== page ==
Moldova’s expulsion of Russian diplomats riles its president

Pro-Kremlin Igor Dodon accuses the West as tension grows in Europe’s poorest state

The embassy of Russia in Chisinau, Moldova. “They were declared persona non grata on the basis of information received from the special services,” Moldova’s prime minister Pavel Filip said of the five Russians expelled on Tuesday. Photograph: Viktor Dimitrov/Reuters

The embassy of Russia in Chisinau, Moldova. “They were declared persona non grata on the basis of information received from the special services,” Moldova’s prime minister Pavel Filip said of the five Russians expelled on Tuesday. Photograph: Viktor Dimitrov/Reuters

 

Moldova has expelled five Russian diplomats in a move that its pro-Kremlin president has called a western-backed bid to damage the country’s relations with Moscow.

The government and most parliamentary deputies in Moldova support integration with the European Union, but disillusionment with them and a host of corruption scandals helped the Russia-friendly Igor Dodon win a presidential election last year.

Mr Dodon favours restoring strong ties with Moscow, and he appeared to be the only foreign leader to join Russian president Vladimir Putin on Red Square for this year’s May 9th military parade.

His efforts come amid strained bilateral relations, however, and growing friction between his administration and Moldova’s government.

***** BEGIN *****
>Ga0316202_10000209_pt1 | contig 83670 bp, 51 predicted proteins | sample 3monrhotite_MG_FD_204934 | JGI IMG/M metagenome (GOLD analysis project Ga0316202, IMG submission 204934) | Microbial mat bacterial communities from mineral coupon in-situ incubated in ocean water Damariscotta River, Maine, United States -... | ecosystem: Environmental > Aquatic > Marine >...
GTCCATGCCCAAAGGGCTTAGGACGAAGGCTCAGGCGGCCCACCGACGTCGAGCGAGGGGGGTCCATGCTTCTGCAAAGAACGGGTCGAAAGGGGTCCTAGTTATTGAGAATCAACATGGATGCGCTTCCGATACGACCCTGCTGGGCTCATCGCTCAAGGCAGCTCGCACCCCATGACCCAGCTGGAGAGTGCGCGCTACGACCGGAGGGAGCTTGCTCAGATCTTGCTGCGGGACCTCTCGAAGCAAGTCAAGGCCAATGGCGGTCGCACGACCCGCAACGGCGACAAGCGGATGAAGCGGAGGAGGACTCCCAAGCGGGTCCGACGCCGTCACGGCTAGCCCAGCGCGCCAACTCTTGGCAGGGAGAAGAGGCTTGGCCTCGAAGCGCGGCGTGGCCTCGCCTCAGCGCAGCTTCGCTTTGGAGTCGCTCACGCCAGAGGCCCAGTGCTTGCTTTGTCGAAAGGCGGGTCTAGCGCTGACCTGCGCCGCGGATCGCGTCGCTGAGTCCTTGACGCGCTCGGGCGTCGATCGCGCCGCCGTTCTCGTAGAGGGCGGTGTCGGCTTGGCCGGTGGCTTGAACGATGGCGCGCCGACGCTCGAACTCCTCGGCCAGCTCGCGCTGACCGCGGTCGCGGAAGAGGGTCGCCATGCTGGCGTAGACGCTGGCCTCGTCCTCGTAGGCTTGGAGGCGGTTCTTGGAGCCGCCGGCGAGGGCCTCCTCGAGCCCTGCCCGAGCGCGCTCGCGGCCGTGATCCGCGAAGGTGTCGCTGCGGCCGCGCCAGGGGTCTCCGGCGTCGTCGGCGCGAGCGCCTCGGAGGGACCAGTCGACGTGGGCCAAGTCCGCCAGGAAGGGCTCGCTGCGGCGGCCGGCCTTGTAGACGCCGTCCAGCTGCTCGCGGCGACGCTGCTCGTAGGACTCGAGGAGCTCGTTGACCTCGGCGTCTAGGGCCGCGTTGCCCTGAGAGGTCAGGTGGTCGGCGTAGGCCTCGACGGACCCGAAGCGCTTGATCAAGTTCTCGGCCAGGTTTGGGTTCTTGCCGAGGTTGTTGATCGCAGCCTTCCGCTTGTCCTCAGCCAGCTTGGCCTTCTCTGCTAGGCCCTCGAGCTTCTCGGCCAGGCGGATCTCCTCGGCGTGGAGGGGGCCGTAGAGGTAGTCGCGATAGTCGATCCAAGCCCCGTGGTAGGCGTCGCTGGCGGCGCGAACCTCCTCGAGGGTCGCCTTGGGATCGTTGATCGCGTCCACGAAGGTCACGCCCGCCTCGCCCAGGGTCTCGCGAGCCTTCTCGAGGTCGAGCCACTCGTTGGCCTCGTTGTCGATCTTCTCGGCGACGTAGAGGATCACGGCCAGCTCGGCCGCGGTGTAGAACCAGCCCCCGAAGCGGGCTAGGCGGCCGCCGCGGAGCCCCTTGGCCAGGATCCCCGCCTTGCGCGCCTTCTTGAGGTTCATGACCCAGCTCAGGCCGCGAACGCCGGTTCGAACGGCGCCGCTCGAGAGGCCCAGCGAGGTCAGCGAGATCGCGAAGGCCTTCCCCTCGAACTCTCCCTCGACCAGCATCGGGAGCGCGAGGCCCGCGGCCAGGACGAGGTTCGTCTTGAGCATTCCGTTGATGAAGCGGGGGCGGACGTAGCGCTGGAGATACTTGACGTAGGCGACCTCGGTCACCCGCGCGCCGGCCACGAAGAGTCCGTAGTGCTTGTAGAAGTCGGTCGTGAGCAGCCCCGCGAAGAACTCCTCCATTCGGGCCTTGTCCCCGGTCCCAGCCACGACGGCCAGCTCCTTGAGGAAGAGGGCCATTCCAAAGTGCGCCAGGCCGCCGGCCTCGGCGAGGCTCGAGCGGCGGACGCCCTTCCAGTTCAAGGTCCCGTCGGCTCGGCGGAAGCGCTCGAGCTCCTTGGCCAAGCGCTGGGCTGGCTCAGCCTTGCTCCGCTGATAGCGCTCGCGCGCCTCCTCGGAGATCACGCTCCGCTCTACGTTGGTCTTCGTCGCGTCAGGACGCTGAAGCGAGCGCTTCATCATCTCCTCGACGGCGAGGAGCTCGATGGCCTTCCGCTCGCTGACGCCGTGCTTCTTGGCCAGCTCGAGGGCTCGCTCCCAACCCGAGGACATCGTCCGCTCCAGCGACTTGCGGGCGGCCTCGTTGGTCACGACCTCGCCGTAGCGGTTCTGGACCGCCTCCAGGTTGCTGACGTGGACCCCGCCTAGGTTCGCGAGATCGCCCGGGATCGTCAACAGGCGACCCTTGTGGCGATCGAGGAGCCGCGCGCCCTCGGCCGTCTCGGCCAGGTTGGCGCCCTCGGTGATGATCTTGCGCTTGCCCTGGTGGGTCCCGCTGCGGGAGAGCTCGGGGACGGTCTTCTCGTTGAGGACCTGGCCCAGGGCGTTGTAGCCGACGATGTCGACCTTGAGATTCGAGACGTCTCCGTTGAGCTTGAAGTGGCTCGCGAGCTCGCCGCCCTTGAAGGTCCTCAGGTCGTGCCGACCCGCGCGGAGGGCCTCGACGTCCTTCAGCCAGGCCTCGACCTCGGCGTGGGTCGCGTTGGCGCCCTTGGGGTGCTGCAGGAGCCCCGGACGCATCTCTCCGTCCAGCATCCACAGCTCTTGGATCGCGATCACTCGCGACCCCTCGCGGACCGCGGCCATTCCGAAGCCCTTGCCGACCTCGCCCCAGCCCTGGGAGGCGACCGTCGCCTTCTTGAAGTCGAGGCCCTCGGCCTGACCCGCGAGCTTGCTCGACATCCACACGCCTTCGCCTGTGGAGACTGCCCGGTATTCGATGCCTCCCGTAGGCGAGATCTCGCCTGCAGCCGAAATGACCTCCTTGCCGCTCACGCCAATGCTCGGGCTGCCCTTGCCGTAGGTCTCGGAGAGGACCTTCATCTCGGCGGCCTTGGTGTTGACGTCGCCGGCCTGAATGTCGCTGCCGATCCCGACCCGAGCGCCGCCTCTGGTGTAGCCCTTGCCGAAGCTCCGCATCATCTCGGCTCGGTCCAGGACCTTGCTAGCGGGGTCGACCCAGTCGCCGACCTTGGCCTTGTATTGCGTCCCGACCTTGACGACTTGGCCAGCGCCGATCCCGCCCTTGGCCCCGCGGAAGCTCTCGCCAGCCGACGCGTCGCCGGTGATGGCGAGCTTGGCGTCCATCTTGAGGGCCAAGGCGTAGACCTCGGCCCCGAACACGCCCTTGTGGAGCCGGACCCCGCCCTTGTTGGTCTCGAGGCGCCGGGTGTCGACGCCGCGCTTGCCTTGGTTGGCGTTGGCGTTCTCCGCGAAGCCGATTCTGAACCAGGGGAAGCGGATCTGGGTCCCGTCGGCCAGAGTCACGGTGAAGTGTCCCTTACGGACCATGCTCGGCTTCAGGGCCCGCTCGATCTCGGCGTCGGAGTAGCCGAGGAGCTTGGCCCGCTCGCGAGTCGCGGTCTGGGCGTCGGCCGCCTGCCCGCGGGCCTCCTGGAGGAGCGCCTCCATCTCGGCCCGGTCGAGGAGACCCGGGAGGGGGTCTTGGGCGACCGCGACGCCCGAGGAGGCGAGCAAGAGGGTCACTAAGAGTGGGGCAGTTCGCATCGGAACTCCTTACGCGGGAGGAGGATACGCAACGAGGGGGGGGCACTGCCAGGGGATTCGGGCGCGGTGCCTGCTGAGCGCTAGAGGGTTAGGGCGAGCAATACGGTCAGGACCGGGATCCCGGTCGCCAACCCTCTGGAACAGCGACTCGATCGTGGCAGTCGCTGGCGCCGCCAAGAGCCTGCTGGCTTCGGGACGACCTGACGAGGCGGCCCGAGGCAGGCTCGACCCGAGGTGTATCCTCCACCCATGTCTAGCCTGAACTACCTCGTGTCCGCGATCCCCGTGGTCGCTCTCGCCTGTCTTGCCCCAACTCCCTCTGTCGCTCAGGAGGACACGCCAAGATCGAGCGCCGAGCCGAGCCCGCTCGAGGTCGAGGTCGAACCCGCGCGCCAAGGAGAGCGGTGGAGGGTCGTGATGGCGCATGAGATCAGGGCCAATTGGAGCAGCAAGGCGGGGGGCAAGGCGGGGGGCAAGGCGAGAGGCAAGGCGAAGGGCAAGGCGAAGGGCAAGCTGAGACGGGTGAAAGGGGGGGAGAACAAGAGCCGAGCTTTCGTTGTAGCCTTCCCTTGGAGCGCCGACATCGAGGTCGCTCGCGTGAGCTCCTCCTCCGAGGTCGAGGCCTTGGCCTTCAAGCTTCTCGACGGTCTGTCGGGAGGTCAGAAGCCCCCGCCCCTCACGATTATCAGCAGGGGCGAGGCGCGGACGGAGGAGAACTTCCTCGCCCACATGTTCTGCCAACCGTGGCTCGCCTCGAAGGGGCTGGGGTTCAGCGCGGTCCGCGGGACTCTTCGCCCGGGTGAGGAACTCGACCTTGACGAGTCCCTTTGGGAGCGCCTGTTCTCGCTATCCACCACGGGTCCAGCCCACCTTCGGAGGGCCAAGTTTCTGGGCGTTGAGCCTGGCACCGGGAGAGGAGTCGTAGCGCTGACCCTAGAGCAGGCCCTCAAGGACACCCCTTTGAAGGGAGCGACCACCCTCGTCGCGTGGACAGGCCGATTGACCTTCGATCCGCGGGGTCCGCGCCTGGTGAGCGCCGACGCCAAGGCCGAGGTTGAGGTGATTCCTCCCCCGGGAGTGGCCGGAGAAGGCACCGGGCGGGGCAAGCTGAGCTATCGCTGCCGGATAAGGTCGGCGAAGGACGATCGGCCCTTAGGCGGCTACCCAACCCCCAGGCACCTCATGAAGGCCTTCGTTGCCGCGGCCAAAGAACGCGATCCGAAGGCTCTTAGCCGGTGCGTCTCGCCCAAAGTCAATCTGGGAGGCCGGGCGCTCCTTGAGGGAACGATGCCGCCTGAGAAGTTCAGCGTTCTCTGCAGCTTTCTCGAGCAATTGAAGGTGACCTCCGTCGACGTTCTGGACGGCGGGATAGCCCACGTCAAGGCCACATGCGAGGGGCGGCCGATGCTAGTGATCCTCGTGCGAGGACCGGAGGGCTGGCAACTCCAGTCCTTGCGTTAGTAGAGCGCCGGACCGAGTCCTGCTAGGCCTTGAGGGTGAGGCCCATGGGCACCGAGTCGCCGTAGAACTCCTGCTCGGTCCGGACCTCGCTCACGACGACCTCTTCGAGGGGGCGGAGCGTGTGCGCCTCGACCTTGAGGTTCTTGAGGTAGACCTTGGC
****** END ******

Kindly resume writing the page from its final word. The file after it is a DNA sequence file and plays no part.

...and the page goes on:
In March, the government banned state officials from visiting Russia after several complained of being mistreated by its security services upon arrival. Some Moldovan officials linked the alleged abuse to their country’s investigation into the suspected laundering of $22 billion (€19.7 billion) in Russian cash through Moldova.

Since 2014 Russia has banned many food products from Moldova, in apparent retaliation for its signing of a major trade deal with the EU, and Moscow supports the separatists who run the breakaway Moldovan region of Transdniestria.

“They were declared persona non grata on the basis of information received from the special services,” Moldova’s prime minister Pavel Filip said of the five Russians on Tuesday.

“We will do everything possible to have good relations with Russia,” he added. “But we want them to treat us with respect, even though we are a small country. We are an important partner.”

Livid

Mr Dodon was livid over the expulsions, however, and suggested the US was meddling in the affairs and foreign relations of Moldova – which is commonly regarded as Europe’s poorest state.

“The government has made an outrageous gesture to our strategic partner, the Russian Federation, ” Mr Dodon said.

He pledged to discuss the issue with Mr Putin at an economic forum in St Petersburg this week, and warned of a possible “serious deterioration in Moldovan-Russian relations”.

“I also understand that this was probably done on an order from the West, even from across the ocean, from those who are troubled that the [Moldovan] presidency and the Kremlin finally achieved constructive and effective dialogue,” Mr Dodon said.

Russian deputy foreign minister Grigory Karasin bemoaned “a gross provocation, a blow against those forces in Moldova, led by president Igor Dodon, who really favour normalisation and improvement of bilateral relations with Russia”.

“There will be a response, of course, and it will be pretty tough. But we will think about the forms and parameters of this response,” he added.

Last week, Estonia expelled two Russian diplomats, and Moscow pledged to respond to what it called “an unfriendly and unfounded move”.